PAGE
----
My father is, and was, many things, to many people. He speaks less than he listens. He learns more than he teaches. He gives more to others than he spends on himself. He worked for the same company for 50 years and he was married to my mother for more than those before her death just over a year ago. He is a free mason, a Southern Baptist Sunday School teacher, a modern day thinker and an observer of traditions. He was a Kentucky Colonel, an airplane pilot, an avid golfer, a bowler, a part time mechanic, one who tinkers, and with all of these things going on, always had time to kick a ball back and forth with me in the yard.
There are a million stories I could share about the man who raised me (and in truth, is still raising me at age 48). A million ways he has supported me, shared my visions, or counselled me on various matters involving personal gains or losses. One summer we dug a 3 foot by 10 foot hole in the ground, by hand, 18 feet deep, because I thought we might hit water. When I decided to live in Virginia for three summers or spend a month in Africa, he simply asked if I thought it was a good idea and what I would need. He listened to me ramble about my first love as if it was the only real thing in life and he listened to my stories of heartache when many loves afterward failed to last. He has pursued me when I needed to be caught and has let me go in love when I needed to be free.
I can still hear his words on an Easter Sunday in my mid twenties. He had arrived home from church to find me waiting in the driveway. It was after my divorce and there was something about church that did not appeal to me that particular day. We spoke about the service at his church and I explained, most likely more to myself than to him, the various reasons I did not attend a service that day. “Dad, it is Easter Sunday and I didn’t go to church. Should I feel bad?”. His response was simply, “It is still Easter, isn’t it?”.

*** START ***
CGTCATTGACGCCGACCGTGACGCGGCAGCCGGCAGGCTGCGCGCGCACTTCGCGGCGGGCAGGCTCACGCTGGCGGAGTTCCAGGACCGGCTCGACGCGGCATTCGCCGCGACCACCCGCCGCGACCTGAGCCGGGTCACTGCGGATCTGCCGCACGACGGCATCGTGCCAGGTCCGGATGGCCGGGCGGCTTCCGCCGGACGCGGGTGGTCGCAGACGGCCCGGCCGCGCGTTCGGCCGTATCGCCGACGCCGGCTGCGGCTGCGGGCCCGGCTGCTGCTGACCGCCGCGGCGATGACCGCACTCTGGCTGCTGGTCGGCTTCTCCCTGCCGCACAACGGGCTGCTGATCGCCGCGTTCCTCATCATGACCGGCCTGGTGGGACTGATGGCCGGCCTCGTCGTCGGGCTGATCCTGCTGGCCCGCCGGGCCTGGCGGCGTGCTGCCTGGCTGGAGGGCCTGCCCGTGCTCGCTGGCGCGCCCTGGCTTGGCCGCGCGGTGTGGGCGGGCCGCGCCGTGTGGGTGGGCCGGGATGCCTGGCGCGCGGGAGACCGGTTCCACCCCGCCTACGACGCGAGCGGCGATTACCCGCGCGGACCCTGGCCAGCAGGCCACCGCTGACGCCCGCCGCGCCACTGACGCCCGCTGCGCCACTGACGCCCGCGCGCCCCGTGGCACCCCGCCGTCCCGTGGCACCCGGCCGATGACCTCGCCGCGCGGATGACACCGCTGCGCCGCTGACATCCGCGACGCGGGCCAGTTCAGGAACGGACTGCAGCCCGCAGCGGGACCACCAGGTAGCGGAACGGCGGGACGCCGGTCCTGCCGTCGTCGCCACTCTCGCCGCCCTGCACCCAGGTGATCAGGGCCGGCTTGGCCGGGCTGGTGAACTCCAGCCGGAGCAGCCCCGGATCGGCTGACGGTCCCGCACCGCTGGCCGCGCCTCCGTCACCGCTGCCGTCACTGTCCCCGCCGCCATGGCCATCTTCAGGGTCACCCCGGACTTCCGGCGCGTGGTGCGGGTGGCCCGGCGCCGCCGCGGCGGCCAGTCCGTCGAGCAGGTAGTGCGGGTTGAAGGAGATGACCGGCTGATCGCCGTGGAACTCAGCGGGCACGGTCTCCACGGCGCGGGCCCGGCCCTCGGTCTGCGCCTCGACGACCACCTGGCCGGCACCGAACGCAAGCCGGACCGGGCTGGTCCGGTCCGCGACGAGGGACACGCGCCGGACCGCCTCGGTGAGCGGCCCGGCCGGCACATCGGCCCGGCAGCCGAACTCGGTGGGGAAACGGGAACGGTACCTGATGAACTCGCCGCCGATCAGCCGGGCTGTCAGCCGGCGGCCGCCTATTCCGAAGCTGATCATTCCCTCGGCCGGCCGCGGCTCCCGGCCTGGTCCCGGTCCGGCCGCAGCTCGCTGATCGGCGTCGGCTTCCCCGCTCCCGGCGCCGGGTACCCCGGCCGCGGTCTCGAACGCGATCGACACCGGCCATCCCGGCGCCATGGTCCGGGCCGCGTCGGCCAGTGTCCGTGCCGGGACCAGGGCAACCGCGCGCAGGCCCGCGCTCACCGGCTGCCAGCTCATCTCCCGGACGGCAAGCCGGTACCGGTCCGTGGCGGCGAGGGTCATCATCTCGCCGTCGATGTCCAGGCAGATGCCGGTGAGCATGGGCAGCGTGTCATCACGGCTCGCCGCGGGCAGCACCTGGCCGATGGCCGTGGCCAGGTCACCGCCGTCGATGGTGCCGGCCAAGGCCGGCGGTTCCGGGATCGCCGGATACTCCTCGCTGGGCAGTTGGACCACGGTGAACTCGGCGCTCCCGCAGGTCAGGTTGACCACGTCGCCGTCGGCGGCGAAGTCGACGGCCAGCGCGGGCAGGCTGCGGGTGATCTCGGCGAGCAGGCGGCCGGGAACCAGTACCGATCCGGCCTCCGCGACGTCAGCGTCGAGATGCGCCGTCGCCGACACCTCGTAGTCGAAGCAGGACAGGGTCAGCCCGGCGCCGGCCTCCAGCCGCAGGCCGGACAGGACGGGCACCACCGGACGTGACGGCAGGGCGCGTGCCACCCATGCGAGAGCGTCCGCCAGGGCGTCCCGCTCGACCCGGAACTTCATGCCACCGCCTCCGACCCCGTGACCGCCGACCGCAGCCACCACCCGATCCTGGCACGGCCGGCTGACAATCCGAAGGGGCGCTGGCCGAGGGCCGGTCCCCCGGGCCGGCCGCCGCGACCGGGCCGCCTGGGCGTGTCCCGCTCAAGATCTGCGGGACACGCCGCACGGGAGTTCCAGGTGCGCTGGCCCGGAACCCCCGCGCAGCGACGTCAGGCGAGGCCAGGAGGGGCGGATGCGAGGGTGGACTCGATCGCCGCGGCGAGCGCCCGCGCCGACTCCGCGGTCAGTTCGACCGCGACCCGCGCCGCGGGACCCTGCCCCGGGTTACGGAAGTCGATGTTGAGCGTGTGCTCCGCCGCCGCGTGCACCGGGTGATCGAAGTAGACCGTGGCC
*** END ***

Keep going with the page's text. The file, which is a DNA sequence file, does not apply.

Those words have guided my life, though he may not even remember the conversation. When I am tempted to worry, criticize a situation, or agonize over the past, I am reminded that no matter my involvement, God is at work. And in the same vein, if we are tempted to believe our critics when they doubt our ability or beauty, we are still crafted by the Creator, aren’t we? There have been many Sundays since that conversation that I have not attended a church service and the world did not end. What I can say about my lack of pew time is that I have learned more about life, God, and myself, not from attending a service or reading a text, but from the man who raised me.